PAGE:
15 Mission Statement Examples
Organizations put a lot of time and effort into creating the perfect mission statement, and mission statement examples can provide much food for thought as you create your own.
Examples of mission statements that are well-crafted enable your group to take a closer look at the word choices and structures developed by other organizations to communicate their reasons for being.
Below, we share examples of mission statements and highlight what makes them great.
1. Museum of Modern Art (MOMA) — The purpose is clear, and the language is simple.
“The Museum of Modern Art connects people from around the world to the art of our time. We aspire to be a catalyst for experimentation, learning, and creativity, a gathering place for all, and a home for artists and their ideas.”
2. American Red Cross — The audience and goal are clear, and it’s compelling.
“To prevent and alleviate human suffering in the face of emergencies by mobilizing the power of volunteers and the generosity of donors.”
3. Greenpeace International — It resonates with people because of its reference to sustainability and diversity.
“Our goal is to ensure the ability of the earth to nurture life in all its diversity.”
4. Doctors Without Borders — It offers a strong emotional appeal that resonates with most people.
“To provide impartial medical relief to the victims of war, disease, and natural or man-made disaster, without regard to race, religion, or political affiliation.”
5. United Nations — It’s a bit wordy for a mission statement, yet it’s justified because of its global impact.
“We are dedicated to our clients, providing them with comprehensive, timely, and impartial protocol-based services and guidance through:
- Serving the Member States and Observers accredited to the UN through their Missions and Offices
- Acting as the primary liaison between the Host Country and the Member States and Observers, in line with general diplomatic and host country guidelines
- Assisting the Secretary-General, the Deputy Secretary-General, the President of the General Assembly, and all offices and departments within the UN System on protocol-related matters”
6. Sweetgreen — The “what” and “who” are crystal clear.
“Building healthier communities by connecting people to real food.”
7. Google — Encapsulates the scope of their service.
“To organize the world’s information and make it universally accessible and useful.”
8. Nordstrom — Connects with a wide audience as everyone wants to look their best.
“We exist to help our customers feel good and look their best.”
9. TED — A powerful and inspirational, yet concise message.
“To discover and spread ideas that spark imagination, embrace possibility, and catalyze impact.”
10. Cradles to Crayons — Albeit a bit wordy, the sentiment is compelling to volunteers and donors.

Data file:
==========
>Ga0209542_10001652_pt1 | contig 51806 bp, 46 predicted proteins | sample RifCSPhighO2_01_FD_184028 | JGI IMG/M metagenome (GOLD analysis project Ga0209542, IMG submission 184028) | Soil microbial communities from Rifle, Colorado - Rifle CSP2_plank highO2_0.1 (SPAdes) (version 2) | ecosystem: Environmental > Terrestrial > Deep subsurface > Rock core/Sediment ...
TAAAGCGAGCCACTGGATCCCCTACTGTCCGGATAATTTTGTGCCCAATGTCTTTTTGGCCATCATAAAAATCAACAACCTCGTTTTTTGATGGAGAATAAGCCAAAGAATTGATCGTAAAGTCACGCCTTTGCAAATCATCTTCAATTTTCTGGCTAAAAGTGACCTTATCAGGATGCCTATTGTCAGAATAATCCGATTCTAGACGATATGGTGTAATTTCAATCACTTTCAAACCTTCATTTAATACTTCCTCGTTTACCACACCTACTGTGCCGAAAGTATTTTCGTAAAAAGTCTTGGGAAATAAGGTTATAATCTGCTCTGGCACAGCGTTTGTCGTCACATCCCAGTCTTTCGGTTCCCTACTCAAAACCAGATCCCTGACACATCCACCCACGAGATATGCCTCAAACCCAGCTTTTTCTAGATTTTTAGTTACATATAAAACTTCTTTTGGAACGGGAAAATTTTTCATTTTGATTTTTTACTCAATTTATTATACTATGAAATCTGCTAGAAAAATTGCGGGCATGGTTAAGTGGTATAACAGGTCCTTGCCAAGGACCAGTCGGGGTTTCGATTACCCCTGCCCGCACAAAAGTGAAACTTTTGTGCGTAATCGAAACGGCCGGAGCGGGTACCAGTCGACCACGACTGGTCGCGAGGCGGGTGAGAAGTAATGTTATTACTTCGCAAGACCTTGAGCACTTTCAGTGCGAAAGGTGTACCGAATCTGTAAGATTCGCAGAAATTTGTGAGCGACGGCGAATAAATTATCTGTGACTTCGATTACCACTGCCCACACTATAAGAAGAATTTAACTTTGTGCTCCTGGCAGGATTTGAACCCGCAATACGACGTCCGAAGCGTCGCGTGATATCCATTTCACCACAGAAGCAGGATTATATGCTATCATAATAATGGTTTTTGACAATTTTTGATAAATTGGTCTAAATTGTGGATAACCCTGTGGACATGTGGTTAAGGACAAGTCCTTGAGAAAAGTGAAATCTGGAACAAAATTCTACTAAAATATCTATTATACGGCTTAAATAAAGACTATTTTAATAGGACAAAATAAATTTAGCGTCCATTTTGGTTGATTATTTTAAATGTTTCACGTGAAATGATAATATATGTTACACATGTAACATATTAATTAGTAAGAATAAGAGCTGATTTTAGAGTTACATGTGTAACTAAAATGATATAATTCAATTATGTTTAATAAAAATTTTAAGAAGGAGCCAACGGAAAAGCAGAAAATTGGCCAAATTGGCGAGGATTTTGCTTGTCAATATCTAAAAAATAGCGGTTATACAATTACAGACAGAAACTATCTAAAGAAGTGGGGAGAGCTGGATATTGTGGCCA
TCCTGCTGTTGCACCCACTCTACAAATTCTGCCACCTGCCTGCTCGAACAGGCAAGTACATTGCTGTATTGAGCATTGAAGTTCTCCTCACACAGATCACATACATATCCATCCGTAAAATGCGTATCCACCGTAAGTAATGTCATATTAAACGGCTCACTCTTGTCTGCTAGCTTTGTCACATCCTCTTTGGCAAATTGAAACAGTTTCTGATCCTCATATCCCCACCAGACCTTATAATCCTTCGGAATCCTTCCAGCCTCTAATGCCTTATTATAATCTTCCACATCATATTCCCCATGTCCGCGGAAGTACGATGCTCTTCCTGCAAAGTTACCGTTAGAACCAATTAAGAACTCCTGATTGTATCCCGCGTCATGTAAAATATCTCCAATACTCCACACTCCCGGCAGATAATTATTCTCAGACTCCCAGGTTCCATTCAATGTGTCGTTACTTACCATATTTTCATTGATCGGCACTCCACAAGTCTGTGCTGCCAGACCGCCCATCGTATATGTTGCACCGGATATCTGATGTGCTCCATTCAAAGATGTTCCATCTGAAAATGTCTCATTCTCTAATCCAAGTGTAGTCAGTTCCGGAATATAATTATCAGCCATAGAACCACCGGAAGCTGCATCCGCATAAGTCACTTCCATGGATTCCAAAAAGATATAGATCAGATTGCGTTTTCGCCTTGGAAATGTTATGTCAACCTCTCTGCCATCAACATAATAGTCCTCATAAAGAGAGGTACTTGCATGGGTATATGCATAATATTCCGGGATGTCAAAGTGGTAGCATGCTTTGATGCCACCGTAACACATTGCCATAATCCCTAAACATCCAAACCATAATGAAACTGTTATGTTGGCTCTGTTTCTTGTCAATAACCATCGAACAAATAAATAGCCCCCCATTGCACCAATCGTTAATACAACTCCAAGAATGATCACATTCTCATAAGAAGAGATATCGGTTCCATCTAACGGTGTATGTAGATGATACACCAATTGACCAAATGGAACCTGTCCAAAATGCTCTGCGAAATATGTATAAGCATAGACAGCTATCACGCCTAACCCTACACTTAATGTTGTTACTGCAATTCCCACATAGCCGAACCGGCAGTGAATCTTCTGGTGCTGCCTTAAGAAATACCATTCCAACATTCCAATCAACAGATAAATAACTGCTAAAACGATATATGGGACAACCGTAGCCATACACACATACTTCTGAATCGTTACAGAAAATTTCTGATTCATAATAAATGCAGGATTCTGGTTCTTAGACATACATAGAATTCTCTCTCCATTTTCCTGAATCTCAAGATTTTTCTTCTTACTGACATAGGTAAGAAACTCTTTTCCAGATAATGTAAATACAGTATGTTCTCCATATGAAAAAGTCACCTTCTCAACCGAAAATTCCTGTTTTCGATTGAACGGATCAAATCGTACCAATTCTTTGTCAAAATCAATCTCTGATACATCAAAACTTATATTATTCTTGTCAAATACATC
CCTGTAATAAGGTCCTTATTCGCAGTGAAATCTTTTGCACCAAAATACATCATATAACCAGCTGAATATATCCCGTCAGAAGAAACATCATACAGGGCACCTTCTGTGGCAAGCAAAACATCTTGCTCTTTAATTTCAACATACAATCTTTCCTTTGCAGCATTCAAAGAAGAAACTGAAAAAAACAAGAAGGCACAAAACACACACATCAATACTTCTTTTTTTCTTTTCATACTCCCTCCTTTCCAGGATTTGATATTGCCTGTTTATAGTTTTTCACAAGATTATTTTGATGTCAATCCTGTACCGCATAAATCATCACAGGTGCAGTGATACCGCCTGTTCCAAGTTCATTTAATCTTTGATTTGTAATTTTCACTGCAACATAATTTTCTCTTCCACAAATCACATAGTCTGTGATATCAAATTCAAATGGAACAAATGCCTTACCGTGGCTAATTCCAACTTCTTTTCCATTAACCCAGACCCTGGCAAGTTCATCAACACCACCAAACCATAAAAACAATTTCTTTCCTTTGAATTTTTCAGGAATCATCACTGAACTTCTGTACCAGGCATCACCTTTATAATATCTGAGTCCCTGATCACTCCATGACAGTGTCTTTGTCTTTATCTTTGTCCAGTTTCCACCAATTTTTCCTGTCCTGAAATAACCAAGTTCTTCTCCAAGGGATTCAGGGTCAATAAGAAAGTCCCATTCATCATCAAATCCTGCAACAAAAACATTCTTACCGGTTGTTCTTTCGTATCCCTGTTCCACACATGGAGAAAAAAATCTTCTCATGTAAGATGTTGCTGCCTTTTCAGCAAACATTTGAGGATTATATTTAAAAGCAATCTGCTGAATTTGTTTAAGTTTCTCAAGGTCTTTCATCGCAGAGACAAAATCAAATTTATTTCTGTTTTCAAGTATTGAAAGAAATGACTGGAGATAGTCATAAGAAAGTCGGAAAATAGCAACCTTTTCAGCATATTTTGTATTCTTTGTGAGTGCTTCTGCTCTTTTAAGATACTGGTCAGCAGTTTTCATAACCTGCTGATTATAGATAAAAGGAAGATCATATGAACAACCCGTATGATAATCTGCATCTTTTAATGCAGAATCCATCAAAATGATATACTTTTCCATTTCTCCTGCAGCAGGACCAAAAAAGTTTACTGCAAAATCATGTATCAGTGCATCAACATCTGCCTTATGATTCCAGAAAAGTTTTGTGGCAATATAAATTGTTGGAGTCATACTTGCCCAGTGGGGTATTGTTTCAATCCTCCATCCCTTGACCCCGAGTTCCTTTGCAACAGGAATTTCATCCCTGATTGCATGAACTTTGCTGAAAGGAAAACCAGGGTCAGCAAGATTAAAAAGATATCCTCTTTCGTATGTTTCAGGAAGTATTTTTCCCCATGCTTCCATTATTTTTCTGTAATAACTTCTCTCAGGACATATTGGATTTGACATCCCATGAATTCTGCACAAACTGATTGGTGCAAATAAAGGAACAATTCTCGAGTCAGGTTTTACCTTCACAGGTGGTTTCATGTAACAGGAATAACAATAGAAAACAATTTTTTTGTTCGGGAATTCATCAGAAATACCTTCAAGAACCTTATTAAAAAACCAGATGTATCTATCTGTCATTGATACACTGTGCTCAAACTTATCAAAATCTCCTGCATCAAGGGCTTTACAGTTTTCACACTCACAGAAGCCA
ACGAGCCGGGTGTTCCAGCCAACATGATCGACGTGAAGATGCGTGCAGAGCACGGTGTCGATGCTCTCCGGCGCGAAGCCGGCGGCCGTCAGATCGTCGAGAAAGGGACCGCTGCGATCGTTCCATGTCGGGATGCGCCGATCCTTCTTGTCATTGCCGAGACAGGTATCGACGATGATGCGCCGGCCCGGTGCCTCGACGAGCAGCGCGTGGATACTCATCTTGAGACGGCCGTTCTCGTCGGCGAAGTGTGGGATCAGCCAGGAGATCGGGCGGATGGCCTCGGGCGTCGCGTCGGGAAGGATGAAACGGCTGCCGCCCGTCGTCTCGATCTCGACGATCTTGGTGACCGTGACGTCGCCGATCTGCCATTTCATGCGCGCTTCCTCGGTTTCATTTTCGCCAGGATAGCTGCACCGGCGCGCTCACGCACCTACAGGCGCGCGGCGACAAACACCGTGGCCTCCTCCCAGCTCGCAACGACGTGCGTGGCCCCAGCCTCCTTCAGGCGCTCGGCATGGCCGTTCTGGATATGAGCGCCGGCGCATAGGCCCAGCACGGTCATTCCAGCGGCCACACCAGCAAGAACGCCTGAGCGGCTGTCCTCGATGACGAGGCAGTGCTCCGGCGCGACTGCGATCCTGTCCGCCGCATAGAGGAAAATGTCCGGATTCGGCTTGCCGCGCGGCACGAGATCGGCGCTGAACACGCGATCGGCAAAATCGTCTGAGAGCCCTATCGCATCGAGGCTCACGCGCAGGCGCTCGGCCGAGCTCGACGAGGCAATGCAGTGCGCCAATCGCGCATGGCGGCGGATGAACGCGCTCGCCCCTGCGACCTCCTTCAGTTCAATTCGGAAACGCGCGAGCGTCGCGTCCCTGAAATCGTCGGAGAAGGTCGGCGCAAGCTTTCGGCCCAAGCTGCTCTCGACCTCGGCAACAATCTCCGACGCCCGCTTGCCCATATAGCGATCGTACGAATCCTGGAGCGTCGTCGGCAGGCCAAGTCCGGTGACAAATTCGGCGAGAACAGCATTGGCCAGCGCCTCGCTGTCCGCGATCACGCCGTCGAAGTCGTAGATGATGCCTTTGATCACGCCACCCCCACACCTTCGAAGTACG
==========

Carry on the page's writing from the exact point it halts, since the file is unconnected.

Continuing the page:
“To provide children from birth through age 12, living in homeless or low-income situations, with the essential items they need to thrive, – at home, at school, and at play. We supply these items free of charge by engaging and connecting communities.”
11. LinkedIn — It attracts professional people to what is important to them.
“The mission of LinkedIn is simple: connect the world’s professionals to make them more productive and successful.”
12. Asana — It speaks of harmony in the workplace.
“To help humanity thrive by enabling the world’s teams to work together effortlessly.”
13. Tesla — It creates a sense of urgency and hope for the future.
“To accelerate the advent of sustainable transport by bringing compelling mass market electric cars to market as soon as possible.”
14. Microsoft — It’s globally inclusive.
“Our mission is to empower every person and every organization on the planet to achieve more.”
15. Disney — It emphasizes the power of storytelling to inspire a global audience.
“The mission of The Walt Disney Company is to entertain, inform and inspire people around the globe through the power of unparalleled storytelling, reflecting the iconic brands, creative minds, and innovative technologies that make ours the world’s premier entertainment company.”
This selection of business mission examples and nonprofit mission examples is appropriate for any organization to review before creating its own.
Final Thoughts About Mission Statements
To sum things up, your board needs to understand what a mission statement is and how to create the best possible mission for your work. An excellent place to start is by reviewing lots of examples of mission statements to decipher what works best.
Creating an environment where ideas can flow quickly and freely is the best way to ensure you build a solid mission statement. A board portal is one of the best ways to facilitate these conversations and track ideas — even in cases where stakeholders cannot be present in person.
Discover how BoardEffect can aid in everything from creating your mission statement to maintaining a well-running board.